The rapid throws us up and around like the spin cycle on a washing machine. For most of the days, the sun shines high and bright – and so fiercely that my lips begin to crumble into dust. But then the clouds roll in and a light rain begins to fall. The temperature drops precipitously. It is at this moment, huddled in the back part of the raft, nicknamed "the chicken coop," that I realise another benefit of a trip like this. It is not an exaggeration to say that America is a deeply divided place now. People seem almost incapable of civil discussion. And yet, for these eight days on the river, everyone on the rafts pulls together in a spirit of bipartisan solidarity. A sample population of the country – people from Texas, Chicago, Arizona, California, Martha's Vineyard, and New York – somehow manage to come together around a campfire and share stories without ire or animosity. To travel along for the ride is to see an unexpected glimpse of the US at its hopeful best, actually united.
By the end of the week, everyone is so comfortable with each other that we can blare the soundtrack to Mad Max as we laugh our way through yet another rapid. The raft feels invincible. There is no challenge we cannot overcome. Bob and Glade are master chefs who can whip up steaks and chocolate cake at a moment's notice. The potty spots just get better and better.
Powell once wrote, "With some eagerness and some anxiety and some misgiving we enter the canyon below and are carried along the swift water." Powell felt anxious because he had no idea where the river would end. We feel anxiety too, but for a very different reason: because we know exactly where the river ends, and because we dread having to go back to the rim-world when it does.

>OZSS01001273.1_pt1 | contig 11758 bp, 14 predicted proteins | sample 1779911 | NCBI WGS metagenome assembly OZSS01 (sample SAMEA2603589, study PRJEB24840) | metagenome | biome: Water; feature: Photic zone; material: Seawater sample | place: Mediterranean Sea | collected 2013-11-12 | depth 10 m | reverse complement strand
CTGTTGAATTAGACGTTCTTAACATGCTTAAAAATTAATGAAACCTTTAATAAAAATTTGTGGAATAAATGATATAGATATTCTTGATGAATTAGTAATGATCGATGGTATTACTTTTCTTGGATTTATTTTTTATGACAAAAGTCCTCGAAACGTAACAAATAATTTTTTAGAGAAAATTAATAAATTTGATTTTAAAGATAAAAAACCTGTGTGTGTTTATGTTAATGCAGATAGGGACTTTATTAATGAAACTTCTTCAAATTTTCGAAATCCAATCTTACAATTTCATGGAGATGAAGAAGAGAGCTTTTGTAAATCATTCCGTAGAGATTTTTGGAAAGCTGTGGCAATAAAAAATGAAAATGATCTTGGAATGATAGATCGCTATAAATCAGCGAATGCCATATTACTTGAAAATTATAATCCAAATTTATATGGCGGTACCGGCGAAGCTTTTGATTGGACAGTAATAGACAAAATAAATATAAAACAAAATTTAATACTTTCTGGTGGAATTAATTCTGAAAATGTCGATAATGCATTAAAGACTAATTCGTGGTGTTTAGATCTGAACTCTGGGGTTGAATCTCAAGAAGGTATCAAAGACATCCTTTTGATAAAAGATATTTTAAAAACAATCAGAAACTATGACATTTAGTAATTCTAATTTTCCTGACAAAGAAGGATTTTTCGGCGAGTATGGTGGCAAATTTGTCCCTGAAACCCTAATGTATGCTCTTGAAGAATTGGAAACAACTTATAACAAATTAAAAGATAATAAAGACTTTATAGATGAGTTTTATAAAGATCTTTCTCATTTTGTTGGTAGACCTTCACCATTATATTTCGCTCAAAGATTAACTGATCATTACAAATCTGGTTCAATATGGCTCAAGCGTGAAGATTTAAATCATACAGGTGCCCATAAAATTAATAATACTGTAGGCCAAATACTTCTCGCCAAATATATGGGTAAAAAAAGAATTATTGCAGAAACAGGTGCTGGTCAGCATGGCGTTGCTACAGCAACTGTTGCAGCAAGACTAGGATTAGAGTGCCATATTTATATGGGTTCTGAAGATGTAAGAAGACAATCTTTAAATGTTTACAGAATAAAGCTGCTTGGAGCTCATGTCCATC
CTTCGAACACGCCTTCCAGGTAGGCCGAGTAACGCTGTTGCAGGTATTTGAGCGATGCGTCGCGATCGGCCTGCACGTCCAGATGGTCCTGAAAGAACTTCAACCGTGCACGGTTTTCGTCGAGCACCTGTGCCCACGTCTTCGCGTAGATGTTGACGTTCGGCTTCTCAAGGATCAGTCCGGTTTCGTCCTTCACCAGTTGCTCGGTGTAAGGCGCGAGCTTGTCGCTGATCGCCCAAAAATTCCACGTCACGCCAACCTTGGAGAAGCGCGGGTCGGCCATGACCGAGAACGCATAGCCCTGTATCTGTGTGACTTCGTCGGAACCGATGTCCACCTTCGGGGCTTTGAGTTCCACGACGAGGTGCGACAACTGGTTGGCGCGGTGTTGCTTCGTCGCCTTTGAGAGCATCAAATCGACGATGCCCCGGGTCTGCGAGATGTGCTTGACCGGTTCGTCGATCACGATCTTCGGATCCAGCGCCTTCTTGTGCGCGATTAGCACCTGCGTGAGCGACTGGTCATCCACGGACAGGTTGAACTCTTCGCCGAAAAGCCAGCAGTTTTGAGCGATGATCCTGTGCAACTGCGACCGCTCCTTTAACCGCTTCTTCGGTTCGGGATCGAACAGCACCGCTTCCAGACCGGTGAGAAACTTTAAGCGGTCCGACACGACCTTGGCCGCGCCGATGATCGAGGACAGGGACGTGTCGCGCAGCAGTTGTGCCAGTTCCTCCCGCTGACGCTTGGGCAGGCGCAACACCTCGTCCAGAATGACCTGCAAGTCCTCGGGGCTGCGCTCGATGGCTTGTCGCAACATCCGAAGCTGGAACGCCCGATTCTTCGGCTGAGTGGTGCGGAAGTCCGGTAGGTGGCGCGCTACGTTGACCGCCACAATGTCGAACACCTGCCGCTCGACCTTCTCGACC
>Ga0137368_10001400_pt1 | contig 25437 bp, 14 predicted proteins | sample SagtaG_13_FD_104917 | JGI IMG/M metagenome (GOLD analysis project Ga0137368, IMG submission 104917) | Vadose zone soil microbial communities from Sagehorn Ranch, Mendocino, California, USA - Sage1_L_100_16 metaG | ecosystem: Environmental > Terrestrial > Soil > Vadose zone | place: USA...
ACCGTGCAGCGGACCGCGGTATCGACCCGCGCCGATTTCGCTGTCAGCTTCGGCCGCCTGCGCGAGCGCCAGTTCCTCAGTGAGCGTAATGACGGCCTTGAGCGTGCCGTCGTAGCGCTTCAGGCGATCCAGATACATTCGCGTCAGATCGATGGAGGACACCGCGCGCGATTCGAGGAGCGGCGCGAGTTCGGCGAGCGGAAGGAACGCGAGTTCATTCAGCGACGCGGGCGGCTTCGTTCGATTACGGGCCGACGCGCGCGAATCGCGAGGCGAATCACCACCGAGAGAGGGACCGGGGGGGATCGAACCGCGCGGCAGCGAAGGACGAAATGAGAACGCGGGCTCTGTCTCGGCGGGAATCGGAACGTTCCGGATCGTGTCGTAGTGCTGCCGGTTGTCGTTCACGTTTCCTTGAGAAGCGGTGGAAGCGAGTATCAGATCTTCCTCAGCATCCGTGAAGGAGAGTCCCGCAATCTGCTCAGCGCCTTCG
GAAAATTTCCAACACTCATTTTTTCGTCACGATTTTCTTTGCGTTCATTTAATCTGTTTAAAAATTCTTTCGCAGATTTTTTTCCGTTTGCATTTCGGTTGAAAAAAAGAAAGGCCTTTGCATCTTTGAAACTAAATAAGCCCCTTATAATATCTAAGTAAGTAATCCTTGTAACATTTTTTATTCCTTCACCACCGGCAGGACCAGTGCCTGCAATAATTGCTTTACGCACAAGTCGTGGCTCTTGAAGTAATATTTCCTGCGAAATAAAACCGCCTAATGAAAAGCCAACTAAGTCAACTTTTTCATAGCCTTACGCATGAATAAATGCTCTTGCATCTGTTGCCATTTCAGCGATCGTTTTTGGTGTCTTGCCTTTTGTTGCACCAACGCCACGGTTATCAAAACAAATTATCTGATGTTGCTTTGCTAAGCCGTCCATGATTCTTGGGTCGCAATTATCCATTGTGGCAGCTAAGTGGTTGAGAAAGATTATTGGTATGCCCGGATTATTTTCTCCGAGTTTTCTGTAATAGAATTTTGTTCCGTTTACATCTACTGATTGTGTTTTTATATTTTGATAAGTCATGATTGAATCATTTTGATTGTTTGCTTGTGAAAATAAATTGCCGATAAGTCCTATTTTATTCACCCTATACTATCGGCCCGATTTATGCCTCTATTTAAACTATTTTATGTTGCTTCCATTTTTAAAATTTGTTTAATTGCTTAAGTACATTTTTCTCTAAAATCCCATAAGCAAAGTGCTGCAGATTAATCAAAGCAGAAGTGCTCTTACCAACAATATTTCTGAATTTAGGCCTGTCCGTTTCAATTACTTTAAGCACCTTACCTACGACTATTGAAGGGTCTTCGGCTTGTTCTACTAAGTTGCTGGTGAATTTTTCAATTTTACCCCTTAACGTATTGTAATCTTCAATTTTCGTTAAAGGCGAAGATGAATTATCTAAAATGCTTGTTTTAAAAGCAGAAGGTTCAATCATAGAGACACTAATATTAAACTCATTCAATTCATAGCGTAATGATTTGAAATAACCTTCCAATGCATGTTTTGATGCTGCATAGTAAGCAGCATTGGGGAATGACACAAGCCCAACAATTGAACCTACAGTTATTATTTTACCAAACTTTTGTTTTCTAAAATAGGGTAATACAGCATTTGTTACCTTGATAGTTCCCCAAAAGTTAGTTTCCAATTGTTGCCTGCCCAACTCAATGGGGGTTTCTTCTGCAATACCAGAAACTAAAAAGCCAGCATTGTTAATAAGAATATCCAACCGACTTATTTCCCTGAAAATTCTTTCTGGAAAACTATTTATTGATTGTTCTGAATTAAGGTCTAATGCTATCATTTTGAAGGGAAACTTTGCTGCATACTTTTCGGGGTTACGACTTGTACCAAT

Grand America Adventures offer an eight-day Grand Canyon Rafting Tour. The tour is seasonal, running weekly between May and September. Groups run at a maximum of 28 people (14 each raft), though there may be fewer earlier in the season. Prices start at $A3598 a person, and include meals and return transfer between Las Vegas and the Colorado River. See adventureworld.com.au, call 1300 295 049
Sleeping equipment is provided on the river. In Las Vegas, a pre-departure meeting is held at the Residence Inn by Marriott at the Hughes Centre. Because the tour leaves from here at 5am, it is advisable to stay overnight beforehand. Rooms are not included in the tour price.
American Airlines offers direct flights between Sydney and Los Angeles daily. Connecting flights from Los Angeles to Las Vegas depart frequently – an extra one hour and 20 minutes. See americanairlines.com.au
Lance Richardson was a guest of Grand America Adventures and American Airlines.
FIVE OTHER WAYS TO SEE THE GRAND CANYON
1 Several operators out of Las Vegas offer helicopter sightseeing tours to the Grand Canyon. These can last several hours and take in the west of the canyon, Hoover Dam, and Lake Mead. Some land on private plateaus for drinks and snacks overlooking the Colorado River.
2 Several years ago, the Hualapai Tribe built the Grand Canyon Skywalk, a steel and glass loop that juts 21 metres over the edge of the canyon, with a sheer drop below. The Skywalk is easily accessible – just two hours and 15 minutes from Las Vegas – but eye-wateringly expensive at $82 a person. See grandcanyonwest.com
3 The best public viewpoint is the South Rim Historic Village in Arizona. The village offers several places to stay, including the excellent El Tovar, which was built by the Santa Fe Railroad in 1905. It is possible to take mule rides from here, though you should book well in advance. See grandcanyonlodges.com
4 The North Rim is far less visited than the south: only 10 per cent of visitors make it to Coconino County. But there is a lodge and campground, and the views are just as breathtaking. A good alternative for people who don't mind some extra travel to avoid the crowds.
5 Just 41 kilometres east of the South Rim Historic Village is Desert View, most identifiable by the historic watchtower designed by Mary Colter. While rafting the river, this watchtower is plainly visible from below, a beacon of the rim-world.